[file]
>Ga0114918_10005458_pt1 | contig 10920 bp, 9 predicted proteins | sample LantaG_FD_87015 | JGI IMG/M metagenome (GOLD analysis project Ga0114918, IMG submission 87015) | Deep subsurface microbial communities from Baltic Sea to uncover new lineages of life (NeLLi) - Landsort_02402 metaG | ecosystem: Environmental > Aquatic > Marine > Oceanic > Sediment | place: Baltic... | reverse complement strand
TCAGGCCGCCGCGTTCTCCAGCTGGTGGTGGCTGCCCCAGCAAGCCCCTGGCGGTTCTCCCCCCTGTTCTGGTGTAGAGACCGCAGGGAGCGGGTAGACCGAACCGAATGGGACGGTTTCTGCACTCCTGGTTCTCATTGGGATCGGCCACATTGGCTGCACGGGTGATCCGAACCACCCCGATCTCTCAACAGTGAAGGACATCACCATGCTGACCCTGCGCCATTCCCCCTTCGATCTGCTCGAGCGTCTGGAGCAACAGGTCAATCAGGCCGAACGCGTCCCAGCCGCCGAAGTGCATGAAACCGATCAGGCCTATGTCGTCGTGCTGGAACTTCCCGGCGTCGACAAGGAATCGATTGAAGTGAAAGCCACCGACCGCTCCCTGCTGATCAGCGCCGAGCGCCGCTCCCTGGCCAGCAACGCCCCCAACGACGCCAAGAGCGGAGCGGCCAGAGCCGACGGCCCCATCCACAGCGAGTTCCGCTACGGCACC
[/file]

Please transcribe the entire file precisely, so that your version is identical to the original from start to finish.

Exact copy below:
>Ga0114918_10005458_pt1 | contig 10920 bp, 9 predicted proteins | sample LantaG_FD_87015 | JGI IMG/M metagenome (GOLD analysis project Ga0114918, IMG submission 87015) | Deep subsurface microbial communities from Baltic Sea to uncover new lineages of life (NeLLi) - Landsort_02402 metaG | ecosystem: Environmental > Aquatic > Marine > Oceanic > Sediment | place: Baltic... | reverse complement strand
TCAGGCCGCCGCGTTCTCCAGCTGGTGGTGGCTGCCCCAGCAAGCCCCTGGCGGTTCTCCCCCCTGTTCTGGTGTAGAGACCGCAGGGAGCGGGTAGACCGAACCGAATGGGACGGTTTCTGCACTCCTGGTTCTCATTGGGATCGGCCACATTGGCTGCACGGGTGATCCGAACCACCCCGATCTCTCAACAGTGAAGGACATCACCATGCTGACCCTGCGCCATTCCCCCTTCGATCTGCTCGAGCGTCTGGAGCAACAGGTCAATCAGGCCGAACGCGTCCCAGCCGCCGAAGTGCATGAAACCGATCAGGCCTATGTCGTCGTGCTGGAACTTCCCGGCGTCGACAAGGAATCGATTGAAGTGAAAGCCACCGACCGCTCCCTGCTGATCAGCGCCGAGCGCCGCTCCCTGGCCAGCAACGCCCCCAACGACGCCAAGAGCGGAGCGGCCAGAGCCGACGGCCCCATCCACAGCGAGTTCCGCTACGGCACC